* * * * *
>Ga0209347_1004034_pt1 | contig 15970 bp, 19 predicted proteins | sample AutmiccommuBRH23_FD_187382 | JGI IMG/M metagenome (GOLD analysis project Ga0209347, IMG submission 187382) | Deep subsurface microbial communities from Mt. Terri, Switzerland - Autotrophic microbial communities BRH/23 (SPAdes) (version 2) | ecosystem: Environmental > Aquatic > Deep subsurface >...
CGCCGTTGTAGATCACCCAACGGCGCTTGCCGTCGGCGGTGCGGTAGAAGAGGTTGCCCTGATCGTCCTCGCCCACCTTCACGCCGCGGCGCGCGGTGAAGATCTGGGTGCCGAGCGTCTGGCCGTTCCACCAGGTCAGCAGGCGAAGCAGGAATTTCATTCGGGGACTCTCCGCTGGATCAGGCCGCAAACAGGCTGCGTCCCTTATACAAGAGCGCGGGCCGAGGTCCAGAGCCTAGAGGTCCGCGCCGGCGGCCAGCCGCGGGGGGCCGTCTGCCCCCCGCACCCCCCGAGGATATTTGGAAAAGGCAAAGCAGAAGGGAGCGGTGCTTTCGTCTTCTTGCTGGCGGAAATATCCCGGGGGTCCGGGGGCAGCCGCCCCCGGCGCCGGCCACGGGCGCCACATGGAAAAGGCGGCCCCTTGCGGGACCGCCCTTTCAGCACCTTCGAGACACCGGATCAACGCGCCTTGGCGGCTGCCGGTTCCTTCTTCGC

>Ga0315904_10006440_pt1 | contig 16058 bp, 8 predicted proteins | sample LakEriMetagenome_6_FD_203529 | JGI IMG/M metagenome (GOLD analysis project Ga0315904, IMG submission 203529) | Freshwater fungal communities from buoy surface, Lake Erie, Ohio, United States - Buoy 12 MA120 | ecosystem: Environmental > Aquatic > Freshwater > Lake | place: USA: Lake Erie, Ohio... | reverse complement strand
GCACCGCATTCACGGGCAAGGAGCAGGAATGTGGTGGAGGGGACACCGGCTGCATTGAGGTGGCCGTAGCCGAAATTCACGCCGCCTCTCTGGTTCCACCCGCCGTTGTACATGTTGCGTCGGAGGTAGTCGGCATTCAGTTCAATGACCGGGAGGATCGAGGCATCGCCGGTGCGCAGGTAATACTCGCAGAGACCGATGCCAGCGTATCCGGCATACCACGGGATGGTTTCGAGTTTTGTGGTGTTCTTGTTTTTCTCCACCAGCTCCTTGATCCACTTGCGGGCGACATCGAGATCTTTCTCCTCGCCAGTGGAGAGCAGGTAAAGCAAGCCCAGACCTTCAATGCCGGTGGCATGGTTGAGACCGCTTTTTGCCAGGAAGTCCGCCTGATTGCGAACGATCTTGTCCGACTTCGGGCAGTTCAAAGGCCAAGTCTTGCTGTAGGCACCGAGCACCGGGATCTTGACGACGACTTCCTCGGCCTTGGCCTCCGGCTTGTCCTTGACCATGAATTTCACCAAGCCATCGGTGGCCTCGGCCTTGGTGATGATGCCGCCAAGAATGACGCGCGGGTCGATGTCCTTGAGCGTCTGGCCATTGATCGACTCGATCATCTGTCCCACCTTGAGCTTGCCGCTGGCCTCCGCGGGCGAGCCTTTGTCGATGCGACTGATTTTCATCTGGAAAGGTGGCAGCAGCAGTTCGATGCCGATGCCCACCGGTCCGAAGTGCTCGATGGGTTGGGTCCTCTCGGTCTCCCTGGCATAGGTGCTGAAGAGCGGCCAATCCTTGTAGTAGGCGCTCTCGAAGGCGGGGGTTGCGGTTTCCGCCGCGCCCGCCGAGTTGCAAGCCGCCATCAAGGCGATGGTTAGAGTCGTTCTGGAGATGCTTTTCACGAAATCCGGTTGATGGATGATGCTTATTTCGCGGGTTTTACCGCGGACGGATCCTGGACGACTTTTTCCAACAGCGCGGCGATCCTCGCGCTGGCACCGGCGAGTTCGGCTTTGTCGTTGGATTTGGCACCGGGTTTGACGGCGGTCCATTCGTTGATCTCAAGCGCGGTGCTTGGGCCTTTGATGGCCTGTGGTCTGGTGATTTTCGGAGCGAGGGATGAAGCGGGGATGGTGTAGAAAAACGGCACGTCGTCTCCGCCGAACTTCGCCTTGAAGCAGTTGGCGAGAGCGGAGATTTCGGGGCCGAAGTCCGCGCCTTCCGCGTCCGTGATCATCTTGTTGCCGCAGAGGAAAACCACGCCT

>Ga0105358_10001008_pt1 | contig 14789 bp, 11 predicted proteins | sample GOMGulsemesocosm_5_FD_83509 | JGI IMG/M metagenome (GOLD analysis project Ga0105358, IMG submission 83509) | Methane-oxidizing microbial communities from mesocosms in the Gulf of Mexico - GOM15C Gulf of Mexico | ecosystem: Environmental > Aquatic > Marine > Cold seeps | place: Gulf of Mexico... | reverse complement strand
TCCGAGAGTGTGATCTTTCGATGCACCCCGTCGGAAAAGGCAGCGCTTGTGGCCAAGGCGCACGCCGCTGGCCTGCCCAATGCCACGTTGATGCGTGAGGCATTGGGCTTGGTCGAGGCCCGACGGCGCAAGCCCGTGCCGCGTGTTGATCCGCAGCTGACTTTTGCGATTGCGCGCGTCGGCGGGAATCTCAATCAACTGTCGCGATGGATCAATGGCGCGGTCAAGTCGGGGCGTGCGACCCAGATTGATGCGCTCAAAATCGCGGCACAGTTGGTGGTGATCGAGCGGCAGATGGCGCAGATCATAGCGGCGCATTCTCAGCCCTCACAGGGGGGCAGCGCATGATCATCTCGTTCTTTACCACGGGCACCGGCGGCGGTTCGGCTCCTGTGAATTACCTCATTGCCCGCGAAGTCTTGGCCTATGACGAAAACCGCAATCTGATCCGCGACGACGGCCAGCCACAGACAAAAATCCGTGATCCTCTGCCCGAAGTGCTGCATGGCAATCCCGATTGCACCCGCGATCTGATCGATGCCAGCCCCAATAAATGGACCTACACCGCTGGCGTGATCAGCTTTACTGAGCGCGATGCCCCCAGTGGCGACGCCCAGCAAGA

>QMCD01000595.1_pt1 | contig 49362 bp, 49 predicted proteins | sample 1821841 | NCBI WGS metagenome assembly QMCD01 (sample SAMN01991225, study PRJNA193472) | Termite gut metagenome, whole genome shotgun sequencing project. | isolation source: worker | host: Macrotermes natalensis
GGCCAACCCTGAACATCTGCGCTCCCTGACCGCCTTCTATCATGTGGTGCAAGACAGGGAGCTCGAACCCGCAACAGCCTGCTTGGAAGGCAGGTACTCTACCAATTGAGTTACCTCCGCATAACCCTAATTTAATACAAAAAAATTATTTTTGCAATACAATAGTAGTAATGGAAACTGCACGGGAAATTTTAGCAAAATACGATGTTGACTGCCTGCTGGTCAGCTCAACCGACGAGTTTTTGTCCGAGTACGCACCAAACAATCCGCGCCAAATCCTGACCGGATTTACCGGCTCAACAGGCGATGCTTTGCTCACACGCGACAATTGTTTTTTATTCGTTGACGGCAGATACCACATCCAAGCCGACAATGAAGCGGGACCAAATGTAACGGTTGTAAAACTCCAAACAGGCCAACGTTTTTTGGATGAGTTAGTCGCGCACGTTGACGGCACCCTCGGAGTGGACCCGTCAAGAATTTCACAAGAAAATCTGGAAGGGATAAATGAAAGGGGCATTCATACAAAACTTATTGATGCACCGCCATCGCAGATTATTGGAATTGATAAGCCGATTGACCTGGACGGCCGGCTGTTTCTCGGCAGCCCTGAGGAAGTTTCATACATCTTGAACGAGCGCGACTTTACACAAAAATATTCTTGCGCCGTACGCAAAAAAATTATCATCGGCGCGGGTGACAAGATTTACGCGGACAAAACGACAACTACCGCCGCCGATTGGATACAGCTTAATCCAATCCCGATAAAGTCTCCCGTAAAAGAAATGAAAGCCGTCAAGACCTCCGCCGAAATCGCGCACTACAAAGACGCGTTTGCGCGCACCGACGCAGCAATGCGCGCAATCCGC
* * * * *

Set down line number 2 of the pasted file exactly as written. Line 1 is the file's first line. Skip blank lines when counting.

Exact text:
CGCCGTTGTAGATCACCCAACGGCGCTTGCCGTCGGCGGTGCGGTAGAAGAGGTTGCCCTGATCGTCCTCGCCCACCTTCACGCCGCGGCGCGCGGTGAAGATCTGGGTGCCGAGCGTCTGGCCGTTCCACCAGGTCAGCAGGCGAAGCAGGAATTTCATTCGGGGACTCTCCGCTGGATCAGGCCGCAAACAGGCTGCGTCCCTTATACAAGAGCGCGGGCCGAGGTCCAGAGCCTAGAGGTCCGCGCCGGCGGCCAGCCGCGGGGGGCCGTCTGCCCCCCGCACCCCCCGAGGATATTTGGAAAAGGCAAAGCAGAAGGGAGCGGTGCTTTCGTCTTCTTGCTGGCGGAAATATCCCGGGGGTCCGGGGGCAGCCGCCCCCGGCGCCGGCCACGGGCGCCACATGGAAAAGGCGGCCCCTTGCGGGACCGCCCTTTCAGCACCTTCGAGACACCGGATCAACGCGCCTTGGCGGCTGCCGGTTCCTTCTTCGC